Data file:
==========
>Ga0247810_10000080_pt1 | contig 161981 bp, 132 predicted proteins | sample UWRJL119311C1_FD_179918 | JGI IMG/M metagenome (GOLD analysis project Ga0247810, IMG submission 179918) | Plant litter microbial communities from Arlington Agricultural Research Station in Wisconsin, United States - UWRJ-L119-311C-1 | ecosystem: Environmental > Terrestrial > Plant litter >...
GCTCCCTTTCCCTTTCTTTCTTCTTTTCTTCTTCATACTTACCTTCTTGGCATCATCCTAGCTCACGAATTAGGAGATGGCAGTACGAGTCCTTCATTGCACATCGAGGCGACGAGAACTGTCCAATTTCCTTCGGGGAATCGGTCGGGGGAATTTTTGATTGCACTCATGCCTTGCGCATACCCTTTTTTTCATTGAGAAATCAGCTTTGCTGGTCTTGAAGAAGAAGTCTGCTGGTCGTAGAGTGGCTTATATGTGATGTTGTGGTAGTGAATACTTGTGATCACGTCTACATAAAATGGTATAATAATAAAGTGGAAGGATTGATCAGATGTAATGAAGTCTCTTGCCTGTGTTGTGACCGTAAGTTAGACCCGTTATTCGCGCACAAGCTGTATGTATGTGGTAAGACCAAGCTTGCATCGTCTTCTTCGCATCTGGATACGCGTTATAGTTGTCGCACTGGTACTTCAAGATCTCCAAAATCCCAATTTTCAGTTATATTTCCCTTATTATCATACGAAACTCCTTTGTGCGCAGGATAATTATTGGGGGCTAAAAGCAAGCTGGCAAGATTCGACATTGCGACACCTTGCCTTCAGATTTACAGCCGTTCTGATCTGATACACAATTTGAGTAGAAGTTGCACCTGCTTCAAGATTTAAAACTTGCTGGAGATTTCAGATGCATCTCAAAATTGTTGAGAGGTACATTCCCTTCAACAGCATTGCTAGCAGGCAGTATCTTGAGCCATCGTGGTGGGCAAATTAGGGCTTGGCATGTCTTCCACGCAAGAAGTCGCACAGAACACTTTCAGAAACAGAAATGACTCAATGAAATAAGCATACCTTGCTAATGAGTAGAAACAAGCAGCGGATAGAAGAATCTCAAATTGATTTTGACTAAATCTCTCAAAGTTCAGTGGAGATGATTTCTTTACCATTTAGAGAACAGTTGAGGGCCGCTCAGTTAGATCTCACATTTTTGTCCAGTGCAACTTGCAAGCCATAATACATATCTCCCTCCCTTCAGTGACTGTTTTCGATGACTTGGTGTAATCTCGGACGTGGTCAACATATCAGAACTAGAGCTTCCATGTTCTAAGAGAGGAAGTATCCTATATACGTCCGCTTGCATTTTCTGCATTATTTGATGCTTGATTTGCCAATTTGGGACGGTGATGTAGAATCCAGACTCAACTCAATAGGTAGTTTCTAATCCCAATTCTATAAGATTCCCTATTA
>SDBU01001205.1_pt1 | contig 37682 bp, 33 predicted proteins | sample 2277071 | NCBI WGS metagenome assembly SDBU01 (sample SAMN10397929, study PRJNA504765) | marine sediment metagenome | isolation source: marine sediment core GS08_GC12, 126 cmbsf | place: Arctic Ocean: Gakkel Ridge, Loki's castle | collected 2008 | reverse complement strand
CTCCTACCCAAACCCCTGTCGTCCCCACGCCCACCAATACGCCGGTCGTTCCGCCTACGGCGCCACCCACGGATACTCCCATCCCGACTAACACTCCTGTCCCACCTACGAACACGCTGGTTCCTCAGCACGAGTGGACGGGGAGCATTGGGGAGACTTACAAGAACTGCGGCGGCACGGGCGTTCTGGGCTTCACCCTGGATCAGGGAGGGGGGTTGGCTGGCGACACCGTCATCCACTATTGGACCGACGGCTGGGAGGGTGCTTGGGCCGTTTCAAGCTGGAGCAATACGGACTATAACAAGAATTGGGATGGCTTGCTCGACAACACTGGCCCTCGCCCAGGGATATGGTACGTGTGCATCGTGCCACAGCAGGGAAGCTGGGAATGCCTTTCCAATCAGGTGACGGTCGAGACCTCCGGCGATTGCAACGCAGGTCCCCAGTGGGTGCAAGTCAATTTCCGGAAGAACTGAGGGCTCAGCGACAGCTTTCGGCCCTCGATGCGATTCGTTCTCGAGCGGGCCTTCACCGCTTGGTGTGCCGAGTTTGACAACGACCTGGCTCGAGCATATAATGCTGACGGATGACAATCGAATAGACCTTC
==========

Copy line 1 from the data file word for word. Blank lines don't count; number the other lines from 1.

>Ga0247810_10000080_pt1 | contig 161981 bp, 132 predicted proteins | sample UWRJL119311C1_FD_179918 | JGI IMG/M metagenome (GOLD analysis project Ga0247810, IMG submission 179918) | Plant litter microbial communities from Arlington Agricultural Research Station in Wisconsin, United States - UWRJ-L119-311C-1 | ecosystem: Environmental > Terrestrial > Plant litter >...